Written by Colorado Green NOW   
Tuesday, March 22, 2022 01:00 AM

Colorado Green Now

How does a fledgling landscape industry become professional and respectable? It happens one small step at a time and sometimes by leaps and bounds by those who believe in their industry. Following are some of ALCC’s contributions to several big steps forward over 60 years.

Water

  • At the table when “Xeriscape” was born in 1981
  • Was a leader in GreenCO’s defense of landscape water use during the drought of 2002
  • Promoted research in 2016 by CSU on The Hidden Value of Landscapes in our communities. Using only 3% of the water that’s left after most runs downstream to other states, research helped defend the need for landscape water in future droughts.
  • Launched Sustainable Landscape Partners in early 2010s and the Sustainable Landscape Management program in 2016

 Workforce training and recruiting

  • Launched Certified Landscape Technician (CLT) designation in 1989 and making it one of the top three most successful programs in the U.S.
  • Launched Irrigation Boot Camp training in partnership with Emily Griffith Technical College in mid-2010s and continues that training by ALCC to the present
  • Taught and continues to teach high school teachers with horticulture programs how to train students in basic landscape skills over the years
  • Launched the Landscape Career Pathways program in Colorado high schools in 2016
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Non-users of H-2B benefit from program Email
Written by Colorado Green NOW   
Monday, March 07, 2022 04:00 AM

Colorado Green Now

Because workforce is the Number 1 issue facing landscape firms, ALCC is urging both users and non-users of the H-2B program to reach out to their U.S. congressional representatives to call for immediate release of all supplemental visas that are available. “Any effort to bring more people into the industry helps ease the pressure on everyone,” says ALCC CEO John McMahon.

“Now that the cap of 33,000 H-2B workers nationwide has been met, it’s critical to put pressure on Congress to release all supplemental visas that are available,” says McMahon. He also notes that ALCC is currently working on the returning worker exemption to have key Colorado representatives champion legislation before Congress on the industry’s behalf. This exemption would allow workers who have been counted sometime during the previous three years NOT to be counted against the cap in a successive year. Doing so allows more guest workers into the workforce.

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Know what's in your compost Email
Written by Colorado Green NOW   
Monday, March 07, 2022 03:00 AM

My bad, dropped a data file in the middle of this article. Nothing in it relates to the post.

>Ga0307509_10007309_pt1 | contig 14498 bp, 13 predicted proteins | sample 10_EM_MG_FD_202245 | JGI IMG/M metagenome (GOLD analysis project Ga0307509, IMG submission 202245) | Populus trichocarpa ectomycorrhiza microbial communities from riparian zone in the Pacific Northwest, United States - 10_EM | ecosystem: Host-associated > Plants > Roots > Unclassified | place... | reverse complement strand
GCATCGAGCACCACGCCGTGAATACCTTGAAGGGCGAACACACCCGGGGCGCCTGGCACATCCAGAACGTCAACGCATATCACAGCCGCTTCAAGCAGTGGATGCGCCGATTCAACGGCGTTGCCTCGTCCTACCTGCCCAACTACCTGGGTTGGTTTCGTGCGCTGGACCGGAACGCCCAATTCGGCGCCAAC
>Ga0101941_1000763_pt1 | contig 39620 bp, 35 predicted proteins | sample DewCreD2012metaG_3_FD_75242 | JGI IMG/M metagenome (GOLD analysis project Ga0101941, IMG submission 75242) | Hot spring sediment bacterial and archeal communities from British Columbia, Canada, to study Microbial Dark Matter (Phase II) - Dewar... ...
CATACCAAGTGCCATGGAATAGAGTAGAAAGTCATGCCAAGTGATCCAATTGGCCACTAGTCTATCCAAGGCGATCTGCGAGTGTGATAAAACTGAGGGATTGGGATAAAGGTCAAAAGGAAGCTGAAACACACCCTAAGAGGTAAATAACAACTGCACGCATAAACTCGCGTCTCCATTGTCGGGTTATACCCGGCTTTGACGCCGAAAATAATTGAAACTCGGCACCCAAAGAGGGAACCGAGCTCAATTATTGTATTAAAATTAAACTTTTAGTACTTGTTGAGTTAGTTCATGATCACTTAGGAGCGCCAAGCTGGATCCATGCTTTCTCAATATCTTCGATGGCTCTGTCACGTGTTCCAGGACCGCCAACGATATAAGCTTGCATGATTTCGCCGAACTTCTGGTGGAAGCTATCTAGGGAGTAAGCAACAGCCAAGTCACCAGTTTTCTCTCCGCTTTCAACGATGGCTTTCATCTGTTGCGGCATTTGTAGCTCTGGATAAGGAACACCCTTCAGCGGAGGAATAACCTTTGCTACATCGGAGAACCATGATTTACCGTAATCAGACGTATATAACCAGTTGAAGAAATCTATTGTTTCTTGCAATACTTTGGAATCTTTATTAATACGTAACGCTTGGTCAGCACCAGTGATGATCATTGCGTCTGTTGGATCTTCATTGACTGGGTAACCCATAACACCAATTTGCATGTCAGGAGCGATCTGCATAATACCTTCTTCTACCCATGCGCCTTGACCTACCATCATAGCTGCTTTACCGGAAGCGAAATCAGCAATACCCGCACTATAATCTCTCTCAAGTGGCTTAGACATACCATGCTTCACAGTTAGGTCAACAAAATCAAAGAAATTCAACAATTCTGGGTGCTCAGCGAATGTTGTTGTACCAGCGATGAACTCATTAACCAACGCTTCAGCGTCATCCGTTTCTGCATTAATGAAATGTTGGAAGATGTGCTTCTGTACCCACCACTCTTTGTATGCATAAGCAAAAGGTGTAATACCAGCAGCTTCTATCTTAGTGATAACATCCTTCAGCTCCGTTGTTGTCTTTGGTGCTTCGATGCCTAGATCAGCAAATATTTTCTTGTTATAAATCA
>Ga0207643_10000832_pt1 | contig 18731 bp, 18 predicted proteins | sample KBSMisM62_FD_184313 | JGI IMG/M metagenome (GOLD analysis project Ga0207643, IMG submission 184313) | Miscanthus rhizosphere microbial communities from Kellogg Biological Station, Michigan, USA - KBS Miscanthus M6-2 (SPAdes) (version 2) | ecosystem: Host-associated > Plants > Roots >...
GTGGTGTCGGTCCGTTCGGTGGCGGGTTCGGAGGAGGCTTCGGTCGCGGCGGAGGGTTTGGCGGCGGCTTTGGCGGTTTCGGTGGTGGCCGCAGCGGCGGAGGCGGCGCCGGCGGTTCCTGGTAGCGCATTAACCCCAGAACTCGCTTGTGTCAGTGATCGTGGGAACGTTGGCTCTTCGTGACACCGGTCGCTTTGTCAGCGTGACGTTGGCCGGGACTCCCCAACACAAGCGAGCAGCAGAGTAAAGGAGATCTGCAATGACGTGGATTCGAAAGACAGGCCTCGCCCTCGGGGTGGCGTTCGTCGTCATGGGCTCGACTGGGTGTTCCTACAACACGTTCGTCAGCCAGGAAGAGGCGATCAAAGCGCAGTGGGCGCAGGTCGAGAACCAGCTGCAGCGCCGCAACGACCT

Colorado Green Now

“Not all composts are the same,” says Clinton Sander, marketing manager at A1 Organics, Eaton. "Knowing what’s in it is very important to both a residential home owner with a small garden or a commercial contractor installing a new highway median. The US Composting Council’s (USCC’s) STA Certified Compost Program assures that compost manufacturers are held to high standards by using approved labs, testing frequently, following state regulations and disclosing specific information about their compost." A1 Organics, which provides multiple certified composts and provides organic recycling solutions, participates in the program. 

Seal of Testing Assurance (STA) Certified Compost
The US Composting Council recognizes that Quality is in the eye of the consumer. Compost use and selection decisions consider many factors, and therefore are not one-size-fits-all. The Seal of Testing Assurance (STA) Program helps you make the best decision for your application by providing the 3 C’s: clarity, consistency and confidence (as described below).

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Plant Select helps redefine the western landscape Email
Written by Ann Kendall/Colorado Green NOW   
Monday, March 07, 2022 02:00 AM

Colorado Green Now

Excerpted from the full article in Colorado Green March/April 2022 by Ann Kendall
In the early 2000s, nearly all of Colorado faced severe or extreme drought conditions. In 2002, for example, much of the Front Range received less than 8 inches of annual moisture—a significant drop from average precipitation of about 14-16 inches. With gardening essentially banned, jobs in the green industry dried up too, leaving hundreds without work.

At the time, Plant Select, a plant introduction program that shares smart, new plant choices inspired by the Rocky Mountain region, was still in its infancy. Plant Select is a nonprofit collaboration between Colorado State University (CSU), Denver Botanic Gardens (DBG) and the western horticulture industry. Even in those early days of the 2000s, the program had already proven that it’s possible to have a beautiful, low-water garden with plants that don’t need to be on life support.

25 years on
Now, as Plant Select reaches its 25th anniversary, the program has become a form of drought insurance for the Colorado green industry and the broader West. It has introduced more than 170 water-wise trees, shrubs, turf alternatives, herbaceous perennials and annuals.